2 Greek monuments win Europa Nostra Awards 2016
2 Greek monuments, the Byzantine Church of St. Peter in Kastania, Mani and the traditional watermill in Agios Germanos, Prespes, are among the winners of the European Union Prize for Cultural Heritage / Europa Nostra Award 2016 that will be celebrated during a high-profile event at the historic Zarzuela Theatre in Madrid on the evening of 24 May.
The European Commission and Europa Nostra revealed the winners of the 2016 European Union Prize for Cultural Heritage / Europa Nostra Awards, Europe’s highest honour in the heritage field. The 28 laureates from 16 countries have been recognised for their exemplary achievements in conservation, research, dedicated service, and education, training and awareness-raising. Independent expert juries assessed a total of 187 applications, submitted by organisations and individuals from 36 countries across Europe, and selected the winners. Citizens from around the world can now vote online for the Public Choice Award and mobilise support for the award-winning project(s) from their own or another European country.
BYZANTINE CHURCH OF ST. PETER IN KASTANIA
The church of St. Peter is the oldest of the ten Byzantine monuments in the village of Kastania. It is a cross-in-square domed structure of the late 12th century, with a portico added to the west side in the 13th century and a bell tower which was constructed in 1813. The church was in a poor state before the work began and faced serious structural problems due to weather exposure, inherent weaknesses and inappropriate past interventions. The interior decoration of an exquisite programme of Byzantine frescoes had also suffered greatly over the church’s 800-year lifespan.
The high quality restoration of the church included the securing of the building’s structural issues and the conservation of the interior decoration. The care which went into every aspect of the work is remarkable. The jury noted “the significance and importance of this European monument and its illustration of the Byzantine contribution to European culture”. The frescoes, which had previously been largely unintelligible, can now be studied in detail and will no doubt be of great value to researchers of Late Byzantine art. The restoration also made visible certain parts of the masonry work, located just under the roof tiles, which had previously been obscured by later additions. “The high-quality of the work both inside and outside is commendable and highlights many important aspects of Byzantine art and architecture in this period, particularly notable is the cloisonné masonry technique which the team has beautifully preserved”, the jury said.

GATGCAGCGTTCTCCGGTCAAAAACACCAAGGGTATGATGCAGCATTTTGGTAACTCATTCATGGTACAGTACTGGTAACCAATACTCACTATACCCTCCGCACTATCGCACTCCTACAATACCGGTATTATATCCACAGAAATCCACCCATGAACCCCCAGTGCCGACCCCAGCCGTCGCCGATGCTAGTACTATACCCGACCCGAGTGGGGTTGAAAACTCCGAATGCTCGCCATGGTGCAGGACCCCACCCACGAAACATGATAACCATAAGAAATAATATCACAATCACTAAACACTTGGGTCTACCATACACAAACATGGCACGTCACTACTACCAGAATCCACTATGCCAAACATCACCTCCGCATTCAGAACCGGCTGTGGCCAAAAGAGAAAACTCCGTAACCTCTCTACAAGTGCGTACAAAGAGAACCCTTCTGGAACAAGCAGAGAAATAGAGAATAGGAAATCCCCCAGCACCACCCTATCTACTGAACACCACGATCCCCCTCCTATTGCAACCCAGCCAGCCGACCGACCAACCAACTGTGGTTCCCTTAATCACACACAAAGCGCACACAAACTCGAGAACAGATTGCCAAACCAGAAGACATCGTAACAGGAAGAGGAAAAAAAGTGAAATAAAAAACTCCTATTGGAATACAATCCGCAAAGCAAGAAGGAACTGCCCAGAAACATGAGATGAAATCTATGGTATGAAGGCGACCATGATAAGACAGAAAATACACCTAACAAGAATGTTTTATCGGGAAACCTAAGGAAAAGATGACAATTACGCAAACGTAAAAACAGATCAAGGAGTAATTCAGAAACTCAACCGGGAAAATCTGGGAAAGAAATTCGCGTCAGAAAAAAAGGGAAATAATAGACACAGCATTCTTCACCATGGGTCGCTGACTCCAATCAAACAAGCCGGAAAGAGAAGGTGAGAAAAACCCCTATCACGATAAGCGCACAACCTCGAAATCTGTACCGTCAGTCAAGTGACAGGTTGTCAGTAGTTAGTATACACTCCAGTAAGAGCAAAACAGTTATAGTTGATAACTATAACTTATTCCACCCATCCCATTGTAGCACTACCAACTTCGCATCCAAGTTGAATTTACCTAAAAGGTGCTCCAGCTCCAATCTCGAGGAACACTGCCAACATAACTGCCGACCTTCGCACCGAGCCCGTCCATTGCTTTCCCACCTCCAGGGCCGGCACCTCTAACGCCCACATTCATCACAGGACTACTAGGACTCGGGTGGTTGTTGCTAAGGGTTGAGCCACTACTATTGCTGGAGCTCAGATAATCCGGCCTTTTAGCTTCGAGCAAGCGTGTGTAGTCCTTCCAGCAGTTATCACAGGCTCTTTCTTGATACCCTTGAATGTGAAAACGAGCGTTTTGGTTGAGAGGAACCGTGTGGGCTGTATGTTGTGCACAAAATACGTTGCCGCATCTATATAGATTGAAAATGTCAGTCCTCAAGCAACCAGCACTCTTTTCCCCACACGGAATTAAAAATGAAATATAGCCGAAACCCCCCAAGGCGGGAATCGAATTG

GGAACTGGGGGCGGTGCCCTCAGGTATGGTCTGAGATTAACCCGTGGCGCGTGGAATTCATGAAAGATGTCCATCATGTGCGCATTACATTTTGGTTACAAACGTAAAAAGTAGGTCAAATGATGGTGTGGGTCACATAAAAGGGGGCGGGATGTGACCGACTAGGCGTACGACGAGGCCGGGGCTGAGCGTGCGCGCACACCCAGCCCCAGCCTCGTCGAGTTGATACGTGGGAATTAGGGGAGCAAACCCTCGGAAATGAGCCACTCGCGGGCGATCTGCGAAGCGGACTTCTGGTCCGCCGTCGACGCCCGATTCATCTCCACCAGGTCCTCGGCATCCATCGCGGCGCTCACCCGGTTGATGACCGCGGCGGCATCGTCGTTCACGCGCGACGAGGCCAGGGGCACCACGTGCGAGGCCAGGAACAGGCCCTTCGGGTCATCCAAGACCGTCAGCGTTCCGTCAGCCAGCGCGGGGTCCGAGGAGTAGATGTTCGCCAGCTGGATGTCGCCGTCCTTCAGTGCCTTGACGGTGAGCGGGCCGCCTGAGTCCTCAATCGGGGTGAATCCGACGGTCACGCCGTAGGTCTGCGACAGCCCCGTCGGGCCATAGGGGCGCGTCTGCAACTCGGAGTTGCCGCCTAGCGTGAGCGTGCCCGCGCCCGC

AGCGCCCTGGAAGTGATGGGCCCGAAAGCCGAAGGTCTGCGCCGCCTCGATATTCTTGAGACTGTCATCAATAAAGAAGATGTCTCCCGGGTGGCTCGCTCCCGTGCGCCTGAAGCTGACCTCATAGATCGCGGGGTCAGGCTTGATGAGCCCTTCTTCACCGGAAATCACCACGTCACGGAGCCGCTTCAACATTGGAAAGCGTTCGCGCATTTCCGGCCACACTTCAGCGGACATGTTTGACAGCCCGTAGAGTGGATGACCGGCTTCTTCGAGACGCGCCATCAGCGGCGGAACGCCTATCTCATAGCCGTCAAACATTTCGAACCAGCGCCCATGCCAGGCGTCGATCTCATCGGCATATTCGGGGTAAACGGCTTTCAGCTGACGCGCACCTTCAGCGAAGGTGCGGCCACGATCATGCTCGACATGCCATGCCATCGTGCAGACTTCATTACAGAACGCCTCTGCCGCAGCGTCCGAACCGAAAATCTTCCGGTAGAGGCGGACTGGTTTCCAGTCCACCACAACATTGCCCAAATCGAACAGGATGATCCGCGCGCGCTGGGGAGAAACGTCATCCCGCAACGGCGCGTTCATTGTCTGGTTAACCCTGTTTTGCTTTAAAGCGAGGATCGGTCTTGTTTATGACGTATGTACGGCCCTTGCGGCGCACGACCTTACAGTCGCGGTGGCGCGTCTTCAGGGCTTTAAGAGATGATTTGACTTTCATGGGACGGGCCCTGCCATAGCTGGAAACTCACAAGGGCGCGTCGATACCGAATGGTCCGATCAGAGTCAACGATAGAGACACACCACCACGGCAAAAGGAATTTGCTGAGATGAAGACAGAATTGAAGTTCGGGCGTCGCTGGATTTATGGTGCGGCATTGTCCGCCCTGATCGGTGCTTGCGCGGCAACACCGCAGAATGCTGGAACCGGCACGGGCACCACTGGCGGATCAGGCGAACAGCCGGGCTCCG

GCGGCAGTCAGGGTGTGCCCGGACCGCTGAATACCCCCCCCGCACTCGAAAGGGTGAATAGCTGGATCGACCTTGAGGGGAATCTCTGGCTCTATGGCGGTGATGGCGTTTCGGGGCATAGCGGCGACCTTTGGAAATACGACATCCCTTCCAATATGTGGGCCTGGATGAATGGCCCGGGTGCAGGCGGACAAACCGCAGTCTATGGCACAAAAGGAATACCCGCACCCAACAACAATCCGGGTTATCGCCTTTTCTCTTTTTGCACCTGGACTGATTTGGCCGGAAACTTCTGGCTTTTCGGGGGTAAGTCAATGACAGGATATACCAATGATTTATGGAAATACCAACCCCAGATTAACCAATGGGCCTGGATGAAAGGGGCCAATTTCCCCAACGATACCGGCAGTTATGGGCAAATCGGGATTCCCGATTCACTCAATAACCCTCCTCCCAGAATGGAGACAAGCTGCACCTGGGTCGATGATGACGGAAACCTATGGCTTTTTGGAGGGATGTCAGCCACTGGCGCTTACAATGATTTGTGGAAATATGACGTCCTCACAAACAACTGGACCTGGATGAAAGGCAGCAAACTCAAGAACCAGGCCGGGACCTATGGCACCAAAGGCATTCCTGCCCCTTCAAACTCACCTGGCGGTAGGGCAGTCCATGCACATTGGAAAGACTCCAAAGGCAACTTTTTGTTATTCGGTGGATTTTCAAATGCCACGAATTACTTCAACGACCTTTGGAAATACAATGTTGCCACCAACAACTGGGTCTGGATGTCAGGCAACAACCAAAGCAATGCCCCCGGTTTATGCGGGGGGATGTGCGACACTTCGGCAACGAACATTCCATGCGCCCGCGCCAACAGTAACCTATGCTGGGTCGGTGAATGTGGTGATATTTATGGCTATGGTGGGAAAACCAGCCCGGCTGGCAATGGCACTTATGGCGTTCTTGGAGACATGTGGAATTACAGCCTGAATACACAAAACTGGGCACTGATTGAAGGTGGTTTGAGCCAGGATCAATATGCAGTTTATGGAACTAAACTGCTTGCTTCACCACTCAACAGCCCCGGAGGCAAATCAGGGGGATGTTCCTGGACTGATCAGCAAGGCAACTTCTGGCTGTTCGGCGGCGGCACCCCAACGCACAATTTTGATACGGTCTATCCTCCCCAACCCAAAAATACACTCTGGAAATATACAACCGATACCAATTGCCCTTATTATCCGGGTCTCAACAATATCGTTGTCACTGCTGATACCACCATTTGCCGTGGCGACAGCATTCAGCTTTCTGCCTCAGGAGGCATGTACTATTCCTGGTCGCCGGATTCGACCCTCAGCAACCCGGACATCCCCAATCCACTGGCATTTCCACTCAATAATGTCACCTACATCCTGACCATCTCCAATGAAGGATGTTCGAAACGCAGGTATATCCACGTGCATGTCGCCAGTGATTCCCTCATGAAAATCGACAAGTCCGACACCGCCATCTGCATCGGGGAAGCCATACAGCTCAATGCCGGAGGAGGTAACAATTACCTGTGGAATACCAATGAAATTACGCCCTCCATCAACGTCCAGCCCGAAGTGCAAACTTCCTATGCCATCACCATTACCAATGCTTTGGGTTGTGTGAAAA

TRADITIONAL WATERMILL IN AGIOS GERMANOS, PRESPES
Of the 20 watermills in Prespes’ region, the watermill in the village of Agios Germanos is the only one which has been fully restored. The mill, located in the mountainous region of the National Park of Prespa, was originally constructed in 1930. The mill is in full working order and has three different mechanisms: one which grinds flour, another for cleaning fabrics and the third for textile finishing. The restoration involved repairing the building which was in a critical condition, reconstructing the destroyed mechanical systems, rebuilding the water supply system and installing new constructions in the surrounding area so that the mill is easily accessible to visitors. “With this Award, we commend the recovery of this early industrial mill which is highly characteristic of industrialisation in Europe. The complexity of the mill and the water supply system is beautiful and has been restored with a high level of expertise”, the jury stated.
The project was ambitious with the goal being to create a “living monument” of the region’s industrial heritage as well as reinstating the production of edible flour, which would in turn enhance and support traditional occupations in the village and the cultivation of organic cereals in the surrounding area. The engagement of volunteers and the whole community actively supported this project, with the village itself expressing its enthusiasm early on and devoting time to the construction and operation of the watermill. The jury noted “the high educational and social engagement which contributed to the sustainable economic and environmental development in the village and in the region on a wider scale. In addition to this, the project has inspired collaboration trans-nationally in this crucially located region, contributing to a culture of reconciliation and good neighbourliness”.